Determined to check the drain of imperial revenues into southern Africa, Britain abandoned the idea of intervention; humanitarianism on the cheap seemed to lead only to recurrent wars and mounting expense; it was no longer considered a viable policy. At a convention at Sand River in 1852, British officials recognised the independence of ‘the Emigrant Farmers’ in territory north of the Vaal River – the Transvaal, or the Zuid-Afrikaansche Republiek, as they called it. In exchange for a promise that there would be no slavery in the Transvaal, Britain disclaimed all alliances with ‘coloured nations’ there. At the Bloemfontein Convention in 1854, Britain similarly recognised the independence of the Orange Free State.

The two miniature republics were states in little more than name. The small trekker communities there claimed vast areas of land for themselves but were greatly outnumbered by the indigenous black population that occupied much of it. The administrations they set up were weak and disorganised and, unable to raise taxes, were constantly short of funds. The Transvaal, with a white population of 20,000, survived almost entirely on subsistence farming. Officials were often paid for their services in land grants instead of cash. The quest for more land continued relentlessly. African chiefs were often tricked into ceding territory, signing documents without realising the full implications, some believing they had merely entered into ‘alliances’. Tswana chiefdoms were subjected to years of raids and harassment. A Boer commando raiding Tswana country in 1852 attacked David Livingstone’s mission station at Kolobeng, destroying his store of Bibles and medicines. In the Orange Free State, Boer commandos fought a prolonged campaign to wrest the fertile Caledon River valley from the Basotho.

To satisfy the white demand for labour, commandos frequently abducted African children, describing them as ‘apprentices’ – inboekelings – to avoid accusation of overt slavery. The practice was sanctioned in the Transvaal by an Apprentice Act passed by the governing body, the Volksraad. In the 1860s missionaries considered inboekelings provided the main source of labour in the eastern Transvaal. A German missionary at Makapanspoort reported that wagonloads of children were regularly brought to the settlement. In the far north, in the Zoutpansberg district, the trade was known as ‘black ivory’, and soon outstripped the trade in white ivory once the elephant herds there had been decimated.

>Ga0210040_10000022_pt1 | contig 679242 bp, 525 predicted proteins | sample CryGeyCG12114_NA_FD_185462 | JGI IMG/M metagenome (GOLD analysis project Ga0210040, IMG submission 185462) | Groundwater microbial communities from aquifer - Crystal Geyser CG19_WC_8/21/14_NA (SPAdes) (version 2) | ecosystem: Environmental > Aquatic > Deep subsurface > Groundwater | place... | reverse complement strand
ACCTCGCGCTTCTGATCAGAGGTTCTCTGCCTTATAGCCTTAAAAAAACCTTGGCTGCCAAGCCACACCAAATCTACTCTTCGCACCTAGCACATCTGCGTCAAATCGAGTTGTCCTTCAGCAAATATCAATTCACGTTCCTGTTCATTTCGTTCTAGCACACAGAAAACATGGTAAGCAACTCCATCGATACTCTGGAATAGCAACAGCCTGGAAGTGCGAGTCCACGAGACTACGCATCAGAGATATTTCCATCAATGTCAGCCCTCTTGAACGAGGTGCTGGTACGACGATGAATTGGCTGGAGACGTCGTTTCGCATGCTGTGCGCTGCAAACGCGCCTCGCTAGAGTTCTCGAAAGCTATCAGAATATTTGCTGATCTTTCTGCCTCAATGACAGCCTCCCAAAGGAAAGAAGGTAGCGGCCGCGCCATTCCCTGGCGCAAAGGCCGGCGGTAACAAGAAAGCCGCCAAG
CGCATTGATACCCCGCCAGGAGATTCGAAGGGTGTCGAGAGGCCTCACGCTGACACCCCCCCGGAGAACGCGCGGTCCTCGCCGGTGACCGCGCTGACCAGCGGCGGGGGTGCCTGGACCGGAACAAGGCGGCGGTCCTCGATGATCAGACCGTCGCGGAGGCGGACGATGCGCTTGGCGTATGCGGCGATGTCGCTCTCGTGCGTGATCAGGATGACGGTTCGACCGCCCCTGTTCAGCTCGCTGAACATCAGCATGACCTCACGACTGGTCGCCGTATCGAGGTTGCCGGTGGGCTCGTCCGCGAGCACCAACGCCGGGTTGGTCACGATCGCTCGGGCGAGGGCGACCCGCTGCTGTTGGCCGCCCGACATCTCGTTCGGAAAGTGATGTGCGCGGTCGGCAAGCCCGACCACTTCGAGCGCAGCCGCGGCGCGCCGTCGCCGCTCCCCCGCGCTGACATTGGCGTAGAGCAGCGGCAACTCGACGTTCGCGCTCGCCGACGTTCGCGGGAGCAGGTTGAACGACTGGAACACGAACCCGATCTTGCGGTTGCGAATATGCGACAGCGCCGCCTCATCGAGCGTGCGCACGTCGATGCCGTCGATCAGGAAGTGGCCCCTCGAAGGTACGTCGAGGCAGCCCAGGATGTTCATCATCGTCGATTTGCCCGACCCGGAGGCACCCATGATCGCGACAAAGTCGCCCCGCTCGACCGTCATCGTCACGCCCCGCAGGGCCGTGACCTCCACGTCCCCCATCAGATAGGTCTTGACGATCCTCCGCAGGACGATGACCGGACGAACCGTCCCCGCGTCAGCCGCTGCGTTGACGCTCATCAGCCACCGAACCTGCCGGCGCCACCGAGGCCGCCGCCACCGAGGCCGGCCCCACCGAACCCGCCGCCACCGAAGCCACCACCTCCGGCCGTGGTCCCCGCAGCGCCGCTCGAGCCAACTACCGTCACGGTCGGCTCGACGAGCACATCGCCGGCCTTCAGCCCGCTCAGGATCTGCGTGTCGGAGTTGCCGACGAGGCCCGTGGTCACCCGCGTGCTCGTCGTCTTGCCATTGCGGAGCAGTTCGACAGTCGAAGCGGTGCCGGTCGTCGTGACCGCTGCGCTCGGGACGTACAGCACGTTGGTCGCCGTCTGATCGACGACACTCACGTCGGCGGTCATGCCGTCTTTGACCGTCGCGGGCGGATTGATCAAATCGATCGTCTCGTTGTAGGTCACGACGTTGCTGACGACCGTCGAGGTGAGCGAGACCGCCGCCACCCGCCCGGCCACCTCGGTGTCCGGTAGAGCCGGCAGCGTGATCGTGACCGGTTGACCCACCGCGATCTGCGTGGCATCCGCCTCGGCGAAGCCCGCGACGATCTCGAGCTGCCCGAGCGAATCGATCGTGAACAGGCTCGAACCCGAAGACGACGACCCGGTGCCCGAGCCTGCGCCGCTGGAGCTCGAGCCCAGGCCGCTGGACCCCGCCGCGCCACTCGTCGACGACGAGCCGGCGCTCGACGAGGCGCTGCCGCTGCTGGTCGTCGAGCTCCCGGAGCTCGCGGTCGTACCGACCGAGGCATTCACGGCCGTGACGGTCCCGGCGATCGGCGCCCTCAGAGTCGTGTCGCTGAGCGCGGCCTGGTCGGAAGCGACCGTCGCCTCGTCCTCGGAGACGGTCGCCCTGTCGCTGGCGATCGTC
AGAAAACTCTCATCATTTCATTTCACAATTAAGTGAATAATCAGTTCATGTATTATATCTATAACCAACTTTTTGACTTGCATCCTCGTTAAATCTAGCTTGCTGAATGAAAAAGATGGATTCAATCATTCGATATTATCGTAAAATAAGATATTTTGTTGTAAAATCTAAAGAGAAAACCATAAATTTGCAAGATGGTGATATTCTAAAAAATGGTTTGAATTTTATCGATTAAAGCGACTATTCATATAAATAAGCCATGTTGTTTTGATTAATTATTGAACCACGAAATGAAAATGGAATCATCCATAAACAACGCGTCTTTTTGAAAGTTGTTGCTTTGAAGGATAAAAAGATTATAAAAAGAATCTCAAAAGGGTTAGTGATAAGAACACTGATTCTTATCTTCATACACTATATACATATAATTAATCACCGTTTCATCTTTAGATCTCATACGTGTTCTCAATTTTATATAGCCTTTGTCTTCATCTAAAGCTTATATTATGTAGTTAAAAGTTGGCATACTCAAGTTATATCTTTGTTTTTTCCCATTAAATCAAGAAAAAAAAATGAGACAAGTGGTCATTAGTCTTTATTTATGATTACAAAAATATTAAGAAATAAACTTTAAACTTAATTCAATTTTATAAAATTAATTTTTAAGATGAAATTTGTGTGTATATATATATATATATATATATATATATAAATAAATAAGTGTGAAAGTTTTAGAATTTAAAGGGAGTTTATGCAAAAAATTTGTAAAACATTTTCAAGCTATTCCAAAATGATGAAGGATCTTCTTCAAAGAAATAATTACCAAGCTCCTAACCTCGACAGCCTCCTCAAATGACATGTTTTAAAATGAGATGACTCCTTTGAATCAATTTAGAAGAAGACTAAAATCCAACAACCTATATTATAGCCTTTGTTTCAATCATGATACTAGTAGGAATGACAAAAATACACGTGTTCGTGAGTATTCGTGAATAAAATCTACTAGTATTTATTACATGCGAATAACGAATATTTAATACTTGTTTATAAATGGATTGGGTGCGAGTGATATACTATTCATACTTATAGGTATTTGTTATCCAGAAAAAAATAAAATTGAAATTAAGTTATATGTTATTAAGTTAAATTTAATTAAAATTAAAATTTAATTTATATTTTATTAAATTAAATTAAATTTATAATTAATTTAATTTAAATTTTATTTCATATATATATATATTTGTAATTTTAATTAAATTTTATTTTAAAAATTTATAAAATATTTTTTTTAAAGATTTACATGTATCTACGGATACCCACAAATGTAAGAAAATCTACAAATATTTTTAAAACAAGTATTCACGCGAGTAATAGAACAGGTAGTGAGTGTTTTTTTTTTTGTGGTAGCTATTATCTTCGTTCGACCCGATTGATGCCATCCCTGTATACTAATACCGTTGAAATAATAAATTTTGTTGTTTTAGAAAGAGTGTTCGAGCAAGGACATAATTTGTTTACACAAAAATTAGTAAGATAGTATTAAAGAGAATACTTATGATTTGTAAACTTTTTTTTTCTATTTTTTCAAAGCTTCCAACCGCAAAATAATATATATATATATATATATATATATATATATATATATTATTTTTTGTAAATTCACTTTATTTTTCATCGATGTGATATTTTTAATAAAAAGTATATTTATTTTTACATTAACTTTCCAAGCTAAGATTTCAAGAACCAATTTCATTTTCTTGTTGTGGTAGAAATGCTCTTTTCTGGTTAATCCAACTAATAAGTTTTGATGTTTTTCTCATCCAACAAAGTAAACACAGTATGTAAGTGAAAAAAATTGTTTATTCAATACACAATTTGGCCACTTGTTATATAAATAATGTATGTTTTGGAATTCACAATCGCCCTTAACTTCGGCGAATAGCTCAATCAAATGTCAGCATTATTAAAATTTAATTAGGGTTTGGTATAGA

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The EIC Meets the Mughals, 1608

From The Anarchy: The East India Company, Corporate Violence, and the Pillage of an Empire, by William Dalrymple (Bloomsbury, 2019), Kindle pp. 49-50:

On 28 August 1608, Captain William Hawkins, a bluff sea captain with the Third Voyage, anchored his ship, the Hector, off Surat, and so became the first commander of an EIC vessel to set foot on Indian soil.

India then had a population of 150 million – about a fifth of the world’s total – and was producing about a quarter of global manufacturing; indeed, in many ways it was the world’s industrial powerhouse and the world’s leader in manufactured textiles. Not for nothing are so many English words connected with weaving – chintz, calico, shawl, pyjamas, khaki, dungarees, cummerbund, taffetas – of Indian origin. It was certainly responsible for a much larger share of world trade than any comparable zone and the weight of its economic power even reached Mexico, whose textile manufacture suffered a crisis of ‘de-industrialisation’ due to Indian cloth imports. In comparison, England then had just 5 per cent of India’s population and was producing just under 3 per cent of the world’s manufactured goods. A good proportion of the profits on this found its way to the Mughal exchequer in Agra, making the Mughal Emperor, with an income of around £100 million [over £10,000 million today], by far the richest monarch in the world.

The Mughal capitals were the megacities of their day: ‘They are second to none either in Asia or in Europe,’ thought the Jesuit Fr Antonio Monserrate, ‘with regards either to size, population, or wealth. Their cities are crowded with merchants, who gather from all over Asia. There is no art or craft which is not practised there.’ Between 1586 and 1605, European silver flowed into the Mughal heartland at the astonishing rate of 18 metric tons a year, for as William Hawkins observed, ‘all nations bring coyne and carry away commodities for the same’. For their grubby contemporaries in the West, stumbling around in their codpieces, the silk-clad Mughals, dripping in jewels, were the living embodiment of wealth and power – a meaning that has remained impregnated in the word ‘mogul’ ever since.

By the early seventeenth century, Europeans had become used to easy military victories over the other peoples of the world. In the 1520s the Spanish had swept away the vast armies of the mighty Aztec Empire in a matter of months. In the Spice Islands of the Moluccas, the Dutch had recently begun to turn their cannons on the same rulers they had earlier traded with, slaughtering those islanders who rode out in canoes to greet them, burning down their cities and seizing their ports. On one island alone, Lontor, 800 inhabitants were enslaved and forcibly deported to work on new Dutch spice plantations in Java; forty-seven chiefs were tortured and executed.

But as Captain Hawkins soon realised, there was no question of any European nation attempting to do this with the Great Mughals, not least because the Mughals kept a staggering 4 million men under arms.